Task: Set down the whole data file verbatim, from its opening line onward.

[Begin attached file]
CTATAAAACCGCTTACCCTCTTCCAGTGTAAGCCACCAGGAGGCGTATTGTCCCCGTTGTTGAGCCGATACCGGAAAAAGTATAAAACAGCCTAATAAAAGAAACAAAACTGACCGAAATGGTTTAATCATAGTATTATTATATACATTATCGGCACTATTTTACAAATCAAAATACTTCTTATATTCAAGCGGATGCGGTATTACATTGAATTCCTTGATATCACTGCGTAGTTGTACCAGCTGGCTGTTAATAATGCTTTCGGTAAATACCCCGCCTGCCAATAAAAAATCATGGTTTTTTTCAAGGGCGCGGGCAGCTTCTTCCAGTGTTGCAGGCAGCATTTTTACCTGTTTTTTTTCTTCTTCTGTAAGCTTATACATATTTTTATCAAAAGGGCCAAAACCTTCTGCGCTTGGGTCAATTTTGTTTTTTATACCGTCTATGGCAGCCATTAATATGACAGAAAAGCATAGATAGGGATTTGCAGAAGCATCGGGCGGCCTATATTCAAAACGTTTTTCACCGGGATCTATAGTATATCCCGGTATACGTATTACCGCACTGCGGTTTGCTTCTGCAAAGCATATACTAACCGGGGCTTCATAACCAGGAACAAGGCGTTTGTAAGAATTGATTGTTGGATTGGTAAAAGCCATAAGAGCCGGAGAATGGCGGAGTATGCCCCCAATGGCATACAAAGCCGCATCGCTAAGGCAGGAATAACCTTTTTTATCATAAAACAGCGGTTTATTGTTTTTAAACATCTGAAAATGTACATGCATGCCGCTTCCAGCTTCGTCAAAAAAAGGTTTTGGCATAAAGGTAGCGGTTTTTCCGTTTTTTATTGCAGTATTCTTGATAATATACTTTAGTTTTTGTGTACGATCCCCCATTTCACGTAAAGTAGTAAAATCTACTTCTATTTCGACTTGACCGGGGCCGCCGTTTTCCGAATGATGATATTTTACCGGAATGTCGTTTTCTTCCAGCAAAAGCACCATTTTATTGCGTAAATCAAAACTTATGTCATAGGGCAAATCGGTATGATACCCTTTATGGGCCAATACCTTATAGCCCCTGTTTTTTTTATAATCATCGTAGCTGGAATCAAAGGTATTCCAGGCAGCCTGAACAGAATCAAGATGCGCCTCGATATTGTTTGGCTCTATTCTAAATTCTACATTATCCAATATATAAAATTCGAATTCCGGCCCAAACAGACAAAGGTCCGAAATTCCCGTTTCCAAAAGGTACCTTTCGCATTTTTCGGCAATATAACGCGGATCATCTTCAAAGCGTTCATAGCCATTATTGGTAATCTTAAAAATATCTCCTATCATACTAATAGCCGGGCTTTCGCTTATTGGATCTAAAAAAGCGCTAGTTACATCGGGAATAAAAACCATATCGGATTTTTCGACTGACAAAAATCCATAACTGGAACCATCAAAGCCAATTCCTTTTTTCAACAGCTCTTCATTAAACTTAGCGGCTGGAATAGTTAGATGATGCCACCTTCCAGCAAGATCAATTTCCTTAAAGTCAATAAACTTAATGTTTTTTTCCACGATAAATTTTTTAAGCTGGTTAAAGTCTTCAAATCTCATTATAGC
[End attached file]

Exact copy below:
CTATAAAACCGCTTACCCTCTTCCAGTGTAAGCCACCAGGAGGCGTATTGTCCCCGTTGTTGAGCCGATACCGGAAAAAGTATAAAACAGCCTAATAAAAGAAACAAAACTGACCGAAATGGTTTAATCATAGTATTATTATATACATTATCGGCACTATTTTACAAATCAAAATACTTCTTATATTCAAGCGGATGCGGTATTACATTGAATTCCTTGATATCACTGCGTAGTTGTACCAGCTGGCTGTTAATAATGCTTTCGGTAAATACCCCGCCTGCCAATAAAAAATCATGGTTTTTTTCAAGGGCGCGGGCAGCTTCTTCCAGTGTTGCAGGCAGCATTTTTACCTGTTTTTTTTCTTCTTCTGTAAGCTTATACATATTTTTATCAAAAGGGCCAAAACCTTCTGCGCTTGGGTCAATTTTGTTTTTTATACCGTCTATGGCAGCCATTAATATGACAGAAAAGCATAGATAGGGATTTGCAGAAGCATCGGGCGGCCTATATTCAAAACGTTTTTCACCGGGATCTATAGTATATCCCGGTATACGTATTACCGCACTGCGGTTTGCTTCTGCAAAGCATATACTAACCGGGGCTTCATAACCAGGAACAAGGCGTTTGTAAGAATTGATTGTTGGATTGGTAAAAGCCATAAGAGCCGGAGAATGGCGGAGTATGCCCCCAATGGCATACAAAGCCGCATCGCTAAGGCAGGAATAACCTTTTTTATCATAAAACAGCGGTTTATTGTTTTTAAACATCTGAAAATGTACATGCATGCCGCTTCCAGCTTCGTCAAAAAAAGGTTTTGGCATAAAGGTAGCGGTTTTTCCGTTTTTTATTGCAGTATTCTTGATAATATACTTTAGTTTTTGTGTACGATCCCCCATTTCACGTAAAGTAGTAAAATCTACTTCTATTTCGACTTGACCGGGGCCGCCGTTTTCCGAATGATGATATTTTACCGGAATGTCGTTTTCTTCCAGCAAAAGCACCATTTTATTGCGTAAATCAAAACTTATGTCATAGGGCAAATCGGTATGATACCCTTTATGGGCCAATACCTTATAGCCCCTGTTTTTTTTATAATCATCGTAGCTGGAATCAAAGGTATTCCAGGCAGCCTGAACAGAATCAAGATGCGCCTCGATATTGTTTGGCTCTATTCTAAATTCTACATTATCCAATATATAAAATTCGAATTCCGGCCCAAACAGACAAAGGTCCGAAATTCCCGTTTCCAAAAGGTACCTTTCGCATTTTTCGGCAATATAACGCGGATCATCTTCAAAGCGTTCATAGCCATTATTGGTAATCTTAAAAATATCTCCTATCATACTAATAGCCGGGCTTTCGCTTATTGGATCTAAAAAAGCGCTAGTTACATCGGGAATAAAAACCATATCGGATTTTTCGACTGACAAAAATCCATAACTGGAACCATCAAAGCCAATTCCTTTTTTCAACAGCTCTTCATTAAACTTAGCGGCTGGAATAGTTAGATGATGCCACCTTCCAGCAAGATCAATTTCCTTAAAGTCAATAAACTTAATGTTTTTTTCCACGATAAATTTTTTAAGCTGGTTAAAGTCTTCAAATCTCATTATAGC